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The Rhythm Method: 2009 Texas Tech Spring Game

Uncle Bevo braved West Texas winds and the ever-present potential for mud rain to go out and scout the Pirates of The Plains. We're hopeful dedfischer of Tortilla Retort will reply. Here is UB's report.

- SR


Most people don’t associate delicate sensitivity with football. Some things just don’t fit together in our minds, like Donald Trump and quiet dignity, Lindsay Lohan and a clean hair follicle test, or Tom Cruise and heterosexuality. In a manly game like football that relies on porn star-level machismo, playing with broken noses, dislocated fingers, jammed toes, and injuries severe enough to unemploy an oil field roughneck, there is seemingly no room for black turtlenecks, poetry, or getting in touch with one’s feelings.

But, despite the clichés, there really is sensitivity in college football. Like Ann Coulter’s femininity, humanity, intellect, and clitoris, it’s almost imperceptible, but can be seen if you really concentrate and believe hard enough it exists. The Texas Tech/Mike Leach offense is nothing if not a well-oiled machine. Problem is, that machine is so complicated, convoluted, fragile, and thin-skinned that the slightest imbalance puts the Pirate/Mad Scientologist/Riverboat Gambler’s dink-n-dunk into a tailspin.

Example One: Tech’s bowl record. Because Leach’s offense relies so much on timing, repetition, and consistency, the longer the break between the end of the regular season and the bowl game, the less efficient, responsive, and coordinated Tech’s offense will be. When Tech bowls in December, closer to the regular season, they are 4-0 since 2002. When Tech plays in January, they are 1-2 over the same period, with their single victory being a dramatic, come-from-behind win over a mediocre Virginia team.

The timing theory holds true inside the actual bowl game itself. Tech’s spread becomes more productive as the contest progresses, scoring heavily in the fourth quarters of the 2006 Insight Bowl against Minnesota (24 points) and the 2007 Gator Bowl against Virginia (17). The longer you give Tech to get back into rhythm, the more deadly the throw-n-blow becomes. The more they work it, the less they jerk it.

Example Two: early season Tech losses. If you catch Tech early enough in the season, before the offense has a chance to gel, you stand a decent chance of yanking their starter. By way of example and not humiliation, I give you Raider beatdowns by North Carolina State in 2002 and 2003, New Mexico in 2004, TCU in 2006, and early conference losses to Oak State, Mizzou, and Colorado in 2007. Hell, during last year’s nationally-ranked, on ESPN every week, be-all, end-all season for the ages, lowly Eastern Michigan was within 11 of the Raiders well into the fourth quarter – in Lubbock.

My point? Like good wine or Madonna’s yeast infection, Tech’s offense needs time to ferment. Catch the Red Raiders early in the year or, heaven help them, give them more than a month between their last regular season game and bowl game and they are ripe for plunder.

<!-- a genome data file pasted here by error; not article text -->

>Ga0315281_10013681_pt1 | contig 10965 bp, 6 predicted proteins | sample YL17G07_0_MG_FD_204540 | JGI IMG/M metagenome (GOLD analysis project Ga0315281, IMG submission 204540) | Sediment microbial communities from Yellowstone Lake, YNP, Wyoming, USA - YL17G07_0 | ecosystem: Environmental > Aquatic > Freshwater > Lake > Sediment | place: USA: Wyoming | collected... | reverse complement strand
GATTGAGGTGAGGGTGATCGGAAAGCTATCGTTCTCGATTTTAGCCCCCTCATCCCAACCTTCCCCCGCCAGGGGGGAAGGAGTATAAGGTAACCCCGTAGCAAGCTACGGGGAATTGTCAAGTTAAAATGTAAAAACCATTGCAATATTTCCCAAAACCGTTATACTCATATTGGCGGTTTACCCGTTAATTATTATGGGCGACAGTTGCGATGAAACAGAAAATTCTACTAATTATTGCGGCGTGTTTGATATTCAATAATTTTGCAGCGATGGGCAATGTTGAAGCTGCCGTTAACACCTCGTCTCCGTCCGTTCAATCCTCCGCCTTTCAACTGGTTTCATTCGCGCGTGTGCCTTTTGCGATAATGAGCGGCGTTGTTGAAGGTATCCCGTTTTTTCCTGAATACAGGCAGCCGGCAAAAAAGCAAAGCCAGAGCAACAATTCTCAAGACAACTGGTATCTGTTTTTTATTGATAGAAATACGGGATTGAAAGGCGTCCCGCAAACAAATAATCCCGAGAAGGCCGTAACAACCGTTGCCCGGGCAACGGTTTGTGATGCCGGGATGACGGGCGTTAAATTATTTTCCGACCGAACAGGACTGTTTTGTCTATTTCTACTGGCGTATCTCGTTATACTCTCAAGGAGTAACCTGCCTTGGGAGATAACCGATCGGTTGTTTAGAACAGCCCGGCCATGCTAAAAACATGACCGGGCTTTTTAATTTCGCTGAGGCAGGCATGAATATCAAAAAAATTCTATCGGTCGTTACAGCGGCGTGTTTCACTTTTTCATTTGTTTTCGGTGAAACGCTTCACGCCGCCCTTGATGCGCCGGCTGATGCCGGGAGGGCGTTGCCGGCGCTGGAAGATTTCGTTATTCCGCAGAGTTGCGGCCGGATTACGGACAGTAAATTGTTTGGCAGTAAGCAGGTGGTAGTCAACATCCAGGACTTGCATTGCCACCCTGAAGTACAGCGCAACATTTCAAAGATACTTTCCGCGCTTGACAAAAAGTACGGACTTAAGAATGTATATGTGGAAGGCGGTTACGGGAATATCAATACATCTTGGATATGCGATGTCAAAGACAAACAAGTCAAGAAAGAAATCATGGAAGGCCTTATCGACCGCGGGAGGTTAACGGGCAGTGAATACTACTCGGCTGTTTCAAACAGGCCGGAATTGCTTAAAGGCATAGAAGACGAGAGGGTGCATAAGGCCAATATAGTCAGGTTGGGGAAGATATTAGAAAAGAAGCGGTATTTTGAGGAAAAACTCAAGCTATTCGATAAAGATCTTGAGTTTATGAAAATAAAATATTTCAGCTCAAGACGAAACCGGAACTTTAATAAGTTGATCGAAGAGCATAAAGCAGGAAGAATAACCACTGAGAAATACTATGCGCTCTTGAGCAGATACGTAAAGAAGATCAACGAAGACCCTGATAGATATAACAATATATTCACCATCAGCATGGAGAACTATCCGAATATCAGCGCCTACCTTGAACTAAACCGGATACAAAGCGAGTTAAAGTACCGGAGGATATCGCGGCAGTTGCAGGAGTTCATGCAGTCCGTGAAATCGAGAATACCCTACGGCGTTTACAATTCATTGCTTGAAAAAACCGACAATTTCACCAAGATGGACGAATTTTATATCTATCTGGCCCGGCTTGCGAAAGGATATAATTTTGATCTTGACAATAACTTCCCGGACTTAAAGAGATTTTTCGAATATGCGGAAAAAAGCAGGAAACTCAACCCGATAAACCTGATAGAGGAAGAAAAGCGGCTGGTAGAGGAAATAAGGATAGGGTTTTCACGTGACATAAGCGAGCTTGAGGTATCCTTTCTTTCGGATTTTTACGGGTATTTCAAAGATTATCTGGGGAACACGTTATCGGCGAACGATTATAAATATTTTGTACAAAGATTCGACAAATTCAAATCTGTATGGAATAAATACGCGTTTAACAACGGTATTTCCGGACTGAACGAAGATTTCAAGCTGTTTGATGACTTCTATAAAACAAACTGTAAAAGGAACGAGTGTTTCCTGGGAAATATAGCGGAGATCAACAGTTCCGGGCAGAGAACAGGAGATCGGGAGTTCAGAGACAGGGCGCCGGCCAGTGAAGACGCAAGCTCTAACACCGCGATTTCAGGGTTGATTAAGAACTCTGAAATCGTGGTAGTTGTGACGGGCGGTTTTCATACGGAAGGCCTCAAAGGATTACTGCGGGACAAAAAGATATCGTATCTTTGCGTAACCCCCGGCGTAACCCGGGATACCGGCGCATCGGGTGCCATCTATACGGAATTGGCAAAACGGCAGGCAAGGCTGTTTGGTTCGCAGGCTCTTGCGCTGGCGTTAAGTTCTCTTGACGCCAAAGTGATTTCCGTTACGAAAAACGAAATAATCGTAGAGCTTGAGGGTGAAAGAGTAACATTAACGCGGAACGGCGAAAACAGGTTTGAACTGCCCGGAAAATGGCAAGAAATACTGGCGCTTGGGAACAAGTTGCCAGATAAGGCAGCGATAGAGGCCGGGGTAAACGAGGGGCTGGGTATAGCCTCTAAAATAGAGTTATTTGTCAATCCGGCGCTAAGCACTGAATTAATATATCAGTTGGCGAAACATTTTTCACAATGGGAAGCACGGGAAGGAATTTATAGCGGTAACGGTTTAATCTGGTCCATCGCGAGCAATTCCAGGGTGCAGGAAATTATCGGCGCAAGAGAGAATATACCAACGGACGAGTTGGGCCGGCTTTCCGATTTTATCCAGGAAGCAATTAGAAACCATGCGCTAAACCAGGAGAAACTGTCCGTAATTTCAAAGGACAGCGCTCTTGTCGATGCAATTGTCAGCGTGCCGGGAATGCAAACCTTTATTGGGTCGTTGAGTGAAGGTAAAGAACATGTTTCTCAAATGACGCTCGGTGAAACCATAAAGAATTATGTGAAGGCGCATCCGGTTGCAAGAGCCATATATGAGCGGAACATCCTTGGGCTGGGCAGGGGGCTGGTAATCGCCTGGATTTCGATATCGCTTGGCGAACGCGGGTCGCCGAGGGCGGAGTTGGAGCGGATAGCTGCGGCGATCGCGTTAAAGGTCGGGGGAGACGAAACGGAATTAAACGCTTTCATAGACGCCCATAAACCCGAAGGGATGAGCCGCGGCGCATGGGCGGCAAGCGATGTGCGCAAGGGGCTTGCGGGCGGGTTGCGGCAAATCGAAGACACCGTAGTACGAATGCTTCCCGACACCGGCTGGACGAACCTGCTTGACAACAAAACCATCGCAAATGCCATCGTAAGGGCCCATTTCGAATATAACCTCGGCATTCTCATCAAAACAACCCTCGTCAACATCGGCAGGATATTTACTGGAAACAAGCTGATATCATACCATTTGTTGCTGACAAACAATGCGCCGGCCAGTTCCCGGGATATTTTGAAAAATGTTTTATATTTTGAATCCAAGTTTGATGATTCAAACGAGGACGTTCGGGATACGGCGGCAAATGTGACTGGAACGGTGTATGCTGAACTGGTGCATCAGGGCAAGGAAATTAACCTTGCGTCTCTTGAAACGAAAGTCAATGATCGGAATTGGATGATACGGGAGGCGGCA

All of which makes the Horns’ early game against Tech this fall (September 19 in Austin) more interesting and Tech’s Red and Black Game this past Saturday more boring. Spring games are usually known for their white bread, bland, vanilla plainness. Because the Red Raider offense consists of roughly eight plays, each run out of two or three different formations, Tech has nothing old to flaunt or new to show. Like Sean Connery’s accent that sounds exactly the same regardless of the nationality of his character, what you’ve seen is exactly what you’ll get. The Raiders’ offense is not based on innovation, clever tweaks, or reinventing the wheel. Tech lets you know exactly what they are going to do, over and over again for the entire game, and dares you to stop them.

The Spring Game was no different. Leach plugged in four indistinguishable QB’s: Taylor Potts, a Junior from Abilene, Steven Loucks, a Sophomore from a Polish private school in Arkansas (no comment necessary), Steven Sheffield, a Junior from Pflugerville, and Seth Doege (DOE-ghee), a Freshman from Wolfforth.

As for the game, the wind blew so hard it was louder than the official’s voice over the PA system, an empty 55 gallon trash container rolled harmlessly across the field during the game, and the ball blew off the kicking tee three different times. Tech missed not one but two PAT’s, dropped at least eight passes, and gave up four QB sacks, two interceptions (the second returned 100 yards for a touchdown), and a 65 yard kickoff return.

A bright spot was Freshman inside receiver Austin Zouzalik, a slow, small Wes Welker clone who made several memorable catches on seam routes. Baron Batch, the quick, slashing Junior RB from Midland High, made several memorable runs, but dropped a pass on a sideline go route that bounced harmlessly off his hands.

Like the crazy guy in the bar who rambles about nonsensically about Viet Nam, drinks cheap gin, and shows white all around the irises of his eyes, you never turn your back on Mike Leach. But the fact that the Horns get them very, very early, both in the season and the career of Taylor Potts, leaves me with little doubt: the Tech game will be a mudhole.

Hook ‘em.